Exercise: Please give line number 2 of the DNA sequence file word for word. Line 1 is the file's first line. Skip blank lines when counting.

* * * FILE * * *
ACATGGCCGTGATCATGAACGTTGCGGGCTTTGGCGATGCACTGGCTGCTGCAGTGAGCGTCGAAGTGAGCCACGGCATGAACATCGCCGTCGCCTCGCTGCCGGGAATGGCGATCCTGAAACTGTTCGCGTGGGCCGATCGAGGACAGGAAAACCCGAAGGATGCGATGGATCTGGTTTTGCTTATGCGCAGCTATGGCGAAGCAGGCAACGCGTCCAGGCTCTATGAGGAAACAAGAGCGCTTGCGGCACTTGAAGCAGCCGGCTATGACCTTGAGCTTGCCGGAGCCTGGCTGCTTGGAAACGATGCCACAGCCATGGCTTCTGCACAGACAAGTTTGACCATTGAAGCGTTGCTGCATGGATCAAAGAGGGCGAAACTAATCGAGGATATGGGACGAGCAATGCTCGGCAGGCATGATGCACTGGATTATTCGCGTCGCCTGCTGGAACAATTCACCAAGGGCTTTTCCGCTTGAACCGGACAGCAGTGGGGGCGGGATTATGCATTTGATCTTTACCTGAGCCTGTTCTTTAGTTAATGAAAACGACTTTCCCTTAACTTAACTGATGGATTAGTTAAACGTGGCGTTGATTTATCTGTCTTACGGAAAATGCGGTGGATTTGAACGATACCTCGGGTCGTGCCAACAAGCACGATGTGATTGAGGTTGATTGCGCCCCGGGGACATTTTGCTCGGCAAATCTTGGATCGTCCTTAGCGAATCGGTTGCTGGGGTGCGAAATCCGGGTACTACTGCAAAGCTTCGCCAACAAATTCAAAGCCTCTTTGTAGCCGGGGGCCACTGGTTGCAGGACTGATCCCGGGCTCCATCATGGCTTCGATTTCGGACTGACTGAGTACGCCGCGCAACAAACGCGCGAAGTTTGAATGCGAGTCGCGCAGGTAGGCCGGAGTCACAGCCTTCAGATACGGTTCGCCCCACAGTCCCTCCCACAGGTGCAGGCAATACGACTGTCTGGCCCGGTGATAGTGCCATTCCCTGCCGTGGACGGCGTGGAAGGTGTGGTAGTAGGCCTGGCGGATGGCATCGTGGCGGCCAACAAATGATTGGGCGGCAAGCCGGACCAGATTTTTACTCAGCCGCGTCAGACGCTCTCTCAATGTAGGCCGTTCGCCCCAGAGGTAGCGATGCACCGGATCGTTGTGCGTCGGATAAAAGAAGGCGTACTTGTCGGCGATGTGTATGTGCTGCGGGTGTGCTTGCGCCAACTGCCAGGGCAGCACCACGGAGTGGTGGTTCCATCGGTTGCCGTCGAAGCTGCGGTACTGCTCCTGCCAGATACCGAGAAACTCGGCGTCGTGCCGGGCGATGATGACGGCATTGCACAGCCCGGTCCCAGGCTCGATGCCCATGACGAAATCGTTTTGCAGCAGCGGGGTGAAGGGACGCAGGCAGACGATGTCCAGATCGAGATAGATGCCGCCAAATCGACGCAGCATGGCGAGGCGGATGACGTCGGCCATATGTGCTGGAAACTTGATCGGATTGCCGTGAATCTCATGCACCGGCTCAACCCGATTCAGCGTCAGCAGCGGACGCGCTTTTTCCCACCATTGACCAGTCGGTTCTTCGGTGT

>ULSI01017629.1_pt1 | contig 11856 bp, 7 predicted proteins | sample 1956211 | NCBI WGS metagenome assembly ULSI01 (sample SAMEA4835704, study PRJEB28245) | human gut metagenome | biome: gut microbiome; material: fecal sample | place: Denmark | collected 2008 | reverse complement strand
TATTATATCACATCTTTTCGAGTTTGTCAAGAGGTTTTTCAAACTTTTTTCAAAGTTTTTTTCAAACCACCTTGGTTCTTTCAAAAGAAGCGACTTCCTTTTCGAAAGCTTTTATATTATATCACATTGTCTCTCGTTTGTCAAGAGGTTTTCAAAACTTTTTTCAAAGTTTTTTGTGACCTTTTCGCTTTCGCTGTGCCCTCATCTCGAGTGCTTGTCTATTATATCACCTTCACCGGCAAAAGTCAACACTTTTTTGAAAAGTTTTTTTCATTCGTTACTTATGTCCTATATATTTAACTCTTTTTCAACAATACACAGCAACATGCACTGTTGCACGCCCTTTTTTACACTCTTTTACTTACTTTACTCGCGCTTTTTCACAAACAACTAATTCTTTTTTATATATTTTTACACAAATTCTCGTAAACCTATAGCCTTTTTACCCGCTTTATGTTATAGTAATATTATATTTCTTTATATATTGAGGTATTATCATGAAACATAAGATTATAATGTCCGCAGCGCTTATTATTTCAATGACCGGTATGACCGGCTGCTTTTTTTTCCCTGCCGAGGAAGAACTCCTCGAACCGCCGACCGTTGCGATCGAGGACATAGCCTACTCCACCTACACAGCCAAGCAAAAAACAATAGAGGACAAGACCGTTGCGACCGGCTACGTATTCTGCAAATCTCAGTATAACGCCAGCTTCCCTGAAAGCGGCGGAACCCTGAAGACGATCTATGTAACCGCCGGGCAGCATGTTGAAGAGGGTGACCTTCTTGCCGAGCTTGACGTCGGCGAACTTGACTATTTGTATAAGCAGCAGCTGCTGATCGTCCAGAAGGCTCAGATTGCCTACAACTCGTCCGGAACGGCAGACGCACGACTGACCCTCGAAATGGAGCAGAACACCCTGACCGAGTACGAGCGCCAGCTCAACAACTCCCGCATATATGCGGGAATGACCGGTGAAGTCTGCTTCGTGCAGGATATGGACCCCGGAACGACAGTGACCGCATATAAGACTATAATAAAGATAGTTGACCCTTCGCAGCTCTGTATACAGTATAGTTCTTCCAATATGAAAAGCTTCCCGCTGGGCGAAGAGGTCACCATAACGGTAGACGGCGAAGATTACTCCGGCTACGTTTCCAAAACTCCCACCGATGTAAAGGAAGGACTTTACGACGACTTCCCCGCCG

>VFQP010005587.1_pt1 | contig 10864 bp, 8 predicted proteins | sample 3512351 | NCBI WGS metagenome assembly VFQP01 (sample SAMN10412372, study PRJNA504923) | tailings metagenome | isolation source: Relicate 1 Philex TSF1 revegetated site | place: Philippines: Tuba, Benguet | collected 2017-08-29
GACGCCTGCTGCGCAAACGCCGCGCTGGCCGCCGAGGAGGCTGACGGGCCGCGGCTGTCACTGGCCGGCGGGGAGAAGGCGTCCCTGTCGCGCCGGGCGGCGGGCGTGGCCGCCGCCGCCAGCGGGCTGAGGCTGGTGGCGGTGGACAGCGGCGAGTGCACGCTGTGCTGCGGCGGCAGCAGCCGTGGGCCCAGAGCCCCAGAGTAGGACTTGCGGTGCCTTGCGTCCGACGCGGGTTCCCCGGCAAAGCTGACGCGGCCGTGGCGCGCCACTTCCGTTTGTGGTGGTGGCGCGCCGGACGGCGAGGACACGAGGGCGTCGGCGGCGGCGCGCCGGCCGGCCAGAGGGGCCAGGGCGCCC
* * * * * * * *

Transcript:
>ULSI01017629.1_pt1 | contig 11856 bp, 7 predicted proteins | sample 1956211 | NCBI WGS metagenome assembly ULSI01 (sample SAMEA4835704, study PRJEB28245) | human gut metagenome | biome: gut microbiome; material: fecal sample | place: Denmark | collected 2008 | reverse complement strand